Trivia: The Mystery of Mamo

  • Dueling Dubs: On the short-list of anime films with the most English dubs made (often attributed as #1). First, William Ross, whose Frontier Enterprises company was hired for the job by Japanese distributor Toho, made a dub in 1979 to show in trans-Pacific flights on Japan Airlines. Next, Streamline Pictures dubbed it in 1995 for the North American market. Then, Manga Entertainment made its own dub in 1996 for the UK market. Finally, Pioneer/Geneon redubbed the film in 2003 using its cast from "Red Jacket".

    In 2013, rather than trying to make a dub of their own, Discotek Media simply and wisely collected all four dubs onto their release. This was actually quite a feat, since the Toho dub had to be cobbled together from various extant incomplete copies and then digitally cleaned up to make it presentable, and the Manga UK dub had a very limited release to the point that no one knew if decent materials for it even existed.
  • Fake American: Nearly everyone in Manga UK's version, one exception being Lupin's voice actor, William Dufris (who actually is American).
  • Franchise-Driven Retitling: In Japan, The Mystery of Mamo was originally titled simply Lupin III, but with two television series, a live-action film, and another movie on the way, they had to retitle it to distinguish what the movie was. It is now officially known as Lupin III: Lupin vs. the Clones.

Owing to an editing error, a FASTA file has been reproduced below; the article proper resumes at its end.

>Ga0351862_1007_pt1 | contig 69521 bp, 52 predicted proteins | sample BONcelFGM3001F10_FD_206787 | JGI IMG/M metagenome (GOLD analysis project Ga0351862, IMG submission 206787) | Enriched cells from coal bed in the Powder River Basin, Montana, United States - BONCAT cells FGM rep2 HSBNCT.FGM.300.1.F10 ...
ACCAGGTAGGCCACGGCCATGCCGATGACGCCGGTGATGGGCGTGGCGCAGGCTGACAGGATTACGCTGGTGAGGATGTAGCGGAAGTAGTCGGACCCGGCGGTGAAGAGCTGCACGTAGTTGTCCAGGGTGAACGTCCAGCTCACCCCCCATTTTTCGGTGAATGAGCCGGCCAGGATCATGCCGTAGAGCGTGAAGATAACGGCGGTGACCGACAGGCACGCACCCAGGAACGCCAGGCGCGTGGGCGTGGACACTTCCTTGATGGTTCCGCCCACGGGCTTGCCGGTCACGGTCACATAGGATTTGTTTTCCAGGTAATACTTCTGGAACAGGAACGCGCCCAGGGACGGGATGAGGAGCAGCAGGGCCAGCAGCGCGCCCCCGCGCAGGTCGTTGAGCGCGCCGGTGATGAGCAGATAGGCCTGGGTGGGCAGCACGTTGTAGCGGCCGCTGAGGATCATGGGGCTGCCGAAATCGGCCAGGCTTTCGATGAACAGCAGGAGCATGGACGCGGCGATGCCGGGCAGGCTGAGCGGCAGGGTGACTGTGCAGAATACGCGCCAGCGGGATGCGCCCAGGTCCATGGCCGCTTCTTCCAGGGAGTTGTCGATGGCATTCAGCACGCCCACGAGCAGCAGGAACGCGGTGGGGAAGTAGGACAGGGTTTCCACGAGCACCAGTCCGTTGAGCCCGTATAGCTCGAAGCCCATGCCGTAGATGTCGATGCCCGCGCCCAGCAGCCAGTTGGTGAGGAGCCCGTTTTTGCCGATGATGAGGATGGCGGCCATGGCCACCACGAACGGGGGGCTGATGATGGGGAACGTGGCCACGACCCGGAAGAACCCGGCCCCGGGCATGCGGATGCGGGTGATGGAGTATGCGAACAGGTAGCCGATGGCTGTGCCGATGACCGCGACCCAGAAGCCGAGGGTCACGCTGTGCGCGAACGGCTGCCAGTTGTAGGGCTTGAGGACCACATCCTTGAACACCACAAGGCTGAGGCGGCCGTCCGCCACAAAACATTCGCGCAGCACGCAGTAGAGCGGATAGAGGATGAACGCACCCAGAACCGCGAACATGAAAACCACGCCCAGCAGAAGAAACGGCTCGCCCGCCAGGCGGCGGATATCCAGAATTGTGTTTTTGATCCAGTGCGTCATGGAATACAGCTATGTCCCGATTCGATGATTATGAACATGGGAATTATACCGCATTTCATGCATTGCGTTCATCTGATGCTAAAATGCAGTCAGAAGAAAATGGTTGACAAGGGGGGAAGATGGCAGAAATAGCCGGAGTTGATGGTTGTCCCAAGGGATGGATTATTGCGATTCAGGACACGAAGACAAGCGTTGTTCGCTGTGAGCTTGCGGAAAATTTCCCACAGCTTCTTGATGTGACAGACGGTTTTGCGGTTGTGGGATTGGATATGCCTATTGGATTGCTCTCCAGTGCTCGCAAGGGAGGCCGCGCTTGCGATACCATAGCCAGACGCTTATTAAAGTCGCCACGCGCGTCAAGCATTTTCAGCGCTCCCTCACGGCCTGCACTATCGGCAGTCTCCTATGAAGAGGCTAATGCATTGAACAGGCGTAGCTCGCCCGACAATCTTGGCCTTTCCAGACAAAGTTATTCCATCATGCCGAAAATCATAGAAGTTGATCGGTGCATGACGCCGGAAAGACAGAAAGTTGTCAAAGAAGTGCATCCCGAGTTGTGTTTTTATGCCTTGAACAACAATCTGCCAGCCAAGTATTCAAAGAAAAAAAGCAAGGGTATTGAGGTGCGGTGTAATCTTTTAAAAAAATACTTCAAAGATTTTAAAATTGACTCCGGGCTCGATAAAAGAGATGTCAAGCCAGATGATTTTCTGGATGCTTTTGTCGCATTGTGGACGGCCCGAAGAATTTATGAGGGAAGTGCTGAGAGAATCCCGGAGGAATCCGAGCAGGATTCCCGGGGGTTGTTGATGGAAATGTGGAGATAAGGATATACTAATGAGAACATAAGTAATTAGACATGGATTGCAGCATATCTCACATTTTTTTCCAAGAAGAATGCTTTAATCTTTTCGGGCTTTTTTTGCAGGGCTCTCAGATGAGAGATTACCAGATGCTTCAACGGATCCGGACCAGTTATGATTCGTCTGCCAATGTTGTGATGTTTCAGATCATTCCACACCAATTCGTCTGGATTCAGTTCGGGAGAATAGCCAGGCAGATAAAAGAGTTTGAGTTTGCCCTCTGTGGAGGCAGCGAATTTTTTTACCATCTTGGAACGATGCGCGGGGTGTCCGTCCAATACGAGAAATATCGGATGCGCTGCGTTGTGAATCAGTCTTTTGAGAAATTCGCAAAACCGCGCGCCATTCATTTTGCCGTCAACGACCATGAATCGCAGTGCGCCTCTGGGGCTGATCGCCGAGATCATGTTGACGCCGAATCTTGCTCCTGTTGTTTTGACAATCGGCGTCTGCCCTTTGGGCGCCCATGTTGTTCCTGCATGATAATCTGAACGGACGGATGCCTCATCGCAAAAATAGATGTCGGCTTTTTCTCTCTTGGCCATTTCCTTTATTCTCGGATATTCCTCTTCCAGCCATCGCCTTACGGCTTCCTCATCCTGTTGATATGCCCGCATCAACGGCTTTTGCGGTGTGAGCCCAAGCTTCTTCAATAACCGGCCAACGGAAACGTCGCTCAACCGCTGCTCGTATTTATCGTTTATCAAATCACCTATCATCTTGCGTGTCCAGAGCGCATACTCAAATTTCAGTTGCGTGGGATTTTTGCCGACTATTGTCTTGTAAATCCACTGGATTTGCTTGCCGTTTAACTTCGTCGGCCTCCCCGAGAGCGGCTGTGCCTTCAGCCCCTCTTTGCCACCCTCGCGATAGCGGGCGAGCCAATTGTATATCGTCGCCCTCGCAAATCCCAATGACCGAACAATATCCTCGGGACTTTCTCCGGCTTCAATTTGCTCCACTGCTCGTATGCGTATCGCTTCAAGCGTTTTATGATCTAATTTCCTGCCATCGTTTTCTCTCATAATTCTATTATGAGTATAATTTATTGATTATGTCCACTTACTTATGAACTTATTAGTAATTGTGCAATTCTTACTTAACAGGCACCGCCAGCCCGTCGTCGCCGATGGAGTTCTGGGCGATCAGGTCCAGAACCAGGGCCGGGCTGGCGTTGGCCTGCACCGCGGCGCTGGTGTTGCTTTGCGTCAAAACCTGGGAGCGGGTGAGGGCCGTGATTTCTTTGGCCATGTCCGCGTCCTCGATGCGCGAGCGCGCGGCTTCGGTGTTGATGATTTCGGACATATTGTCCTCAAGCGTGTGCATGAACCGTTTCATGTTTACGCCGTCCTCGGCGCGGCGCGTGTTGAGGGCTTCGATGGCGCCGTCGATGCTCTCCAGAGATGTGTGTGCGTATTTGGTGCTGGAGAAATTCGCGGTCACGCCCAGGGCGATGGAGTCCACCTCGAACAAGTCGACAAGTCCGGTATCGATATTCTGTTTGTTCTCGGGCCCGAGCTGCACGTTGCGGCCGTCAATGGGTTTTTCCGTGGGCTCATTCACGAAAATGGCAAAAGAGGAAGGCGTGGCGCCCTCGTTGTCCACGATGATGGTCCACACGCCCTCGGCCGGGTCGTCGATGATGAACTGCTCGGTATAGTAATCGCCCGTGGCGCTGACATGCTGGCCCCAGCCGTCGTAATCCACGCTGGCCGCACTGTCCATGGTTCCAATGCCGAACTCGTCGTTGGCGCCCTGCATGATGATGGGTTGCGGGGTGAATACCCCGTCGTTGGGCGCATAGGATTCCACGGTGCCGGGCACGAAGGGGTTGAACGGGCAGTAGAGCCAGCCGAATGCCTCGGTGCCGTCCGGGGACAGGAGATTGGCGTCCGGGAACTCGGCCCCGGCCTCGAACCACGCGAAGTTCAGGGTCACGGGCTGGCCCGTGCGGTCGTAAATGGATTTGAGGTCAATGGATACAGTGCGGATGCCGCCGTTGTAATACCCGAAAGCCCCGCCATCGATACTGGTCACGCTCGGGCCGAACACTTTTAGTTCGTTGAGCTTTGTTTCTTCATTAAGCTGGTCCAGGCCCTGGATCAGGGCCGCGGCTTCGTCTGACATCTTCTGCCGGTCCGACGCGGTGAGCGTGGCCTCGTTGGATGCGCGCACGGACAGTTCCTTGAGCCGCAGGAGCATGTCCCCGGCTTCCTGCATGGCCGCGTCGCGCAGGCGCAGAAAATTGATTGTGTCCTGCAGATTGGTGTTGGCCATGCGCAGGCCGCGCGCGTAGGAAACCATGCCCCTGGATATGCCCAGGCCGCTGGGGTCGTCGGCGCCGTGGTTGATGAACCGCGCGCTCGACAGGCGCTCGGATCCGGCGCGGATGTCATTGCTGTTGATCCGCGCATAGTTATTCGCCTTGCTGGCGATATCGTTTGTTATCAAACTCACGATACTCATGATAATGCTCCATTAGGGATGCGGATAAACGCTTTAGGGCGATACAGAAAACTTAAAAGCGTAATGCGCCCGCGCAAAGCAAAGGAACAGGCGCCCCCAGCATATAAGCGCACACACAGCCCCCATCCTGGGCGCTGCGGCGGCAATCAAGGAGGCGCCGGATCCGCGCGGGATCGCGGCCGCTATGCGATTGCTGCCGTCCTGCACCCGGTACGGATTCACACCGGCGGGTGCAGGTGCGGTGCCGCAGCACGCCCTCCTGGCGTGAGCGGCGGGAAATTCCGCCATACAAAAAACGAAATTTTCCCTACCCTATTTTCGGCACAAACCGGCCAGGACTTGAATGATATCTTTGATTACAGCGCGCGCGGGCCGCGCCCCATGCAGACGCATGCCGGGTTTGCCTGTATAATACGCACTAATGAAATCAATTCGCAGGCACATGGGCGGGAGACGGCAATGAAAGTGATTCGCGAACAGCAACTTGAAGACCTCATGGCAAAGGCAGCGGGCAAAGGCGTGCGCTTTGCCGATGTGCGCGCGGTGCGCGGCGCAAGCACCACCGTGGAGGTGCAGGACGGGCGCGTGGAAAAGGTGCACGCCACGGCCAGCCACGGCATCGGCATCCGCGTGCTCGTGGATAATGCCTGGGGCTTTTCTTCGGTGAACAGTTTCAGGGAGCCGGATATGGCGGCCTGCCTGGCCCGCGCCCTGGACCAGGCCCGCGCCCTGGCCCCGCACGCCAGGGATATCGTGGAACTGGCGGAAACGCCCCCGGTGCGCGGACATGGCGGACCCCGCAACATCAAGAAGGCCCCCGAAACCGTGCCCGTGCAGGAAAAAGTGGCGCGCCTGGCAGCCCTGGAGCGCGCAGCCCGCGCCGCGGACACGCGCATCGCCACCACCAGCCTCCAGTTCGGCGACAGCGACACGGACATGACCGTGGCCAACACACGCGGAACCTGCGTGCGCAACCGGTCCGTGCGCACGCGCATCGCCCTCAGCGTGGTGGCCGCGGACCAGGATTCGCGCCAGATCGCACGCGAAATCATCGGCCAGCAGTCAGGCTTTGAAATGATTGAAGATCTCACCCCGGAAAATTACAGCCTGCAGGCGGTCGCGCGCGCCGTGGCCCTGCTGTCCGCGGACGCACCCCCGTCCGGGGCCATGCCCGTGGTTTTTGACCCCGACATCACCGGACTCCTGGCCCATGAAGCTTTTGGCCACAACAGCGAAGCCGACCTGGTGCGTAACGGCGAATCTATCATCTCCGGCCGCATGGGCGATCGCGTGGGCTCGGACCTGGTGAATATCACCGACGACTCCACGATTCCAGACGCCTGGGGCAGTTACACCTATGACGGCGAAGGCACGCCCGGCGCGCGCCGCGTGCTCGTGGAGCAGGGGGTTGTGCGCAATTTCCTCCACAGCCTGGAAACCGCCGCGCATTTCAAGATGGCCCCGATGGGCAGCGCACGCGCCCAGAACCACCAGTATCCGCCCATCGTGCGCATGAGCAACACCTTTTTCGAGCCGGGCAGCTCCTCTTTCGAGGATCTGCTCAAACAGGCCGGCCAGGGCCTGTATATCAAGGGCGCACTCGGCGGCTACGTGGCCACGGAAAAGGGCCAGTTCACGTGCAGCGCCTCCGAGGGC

• Hey, It's That Voice!:
    • Due to Frontier Enterprises not properly documenting work on their dub of this film (perhaps among others), this is the only way to verify the Toho dub's voiceover artists for most of the characters. For example:
    • The Streamline dub has most of the actors from their previous dub of The Castle of Cagliostro reprise their roles... with the exception of Steve Kramer as Goemon. Instead, Goemon is both The Count and Gustav, as well as Rai Dei the Blade, Jin, and Seiryo Tennan.
    • In the Pioneer dub, Mamo was once the Chief of Jiha Village.
  • What Could Have Been: For their release, Streamline Pictures originally planned on simply including the pre-existing Toho dub, similar to how they released AKIRA. However, they weren't able to due to copyright issues with TMS, and instead had to produce their own dub.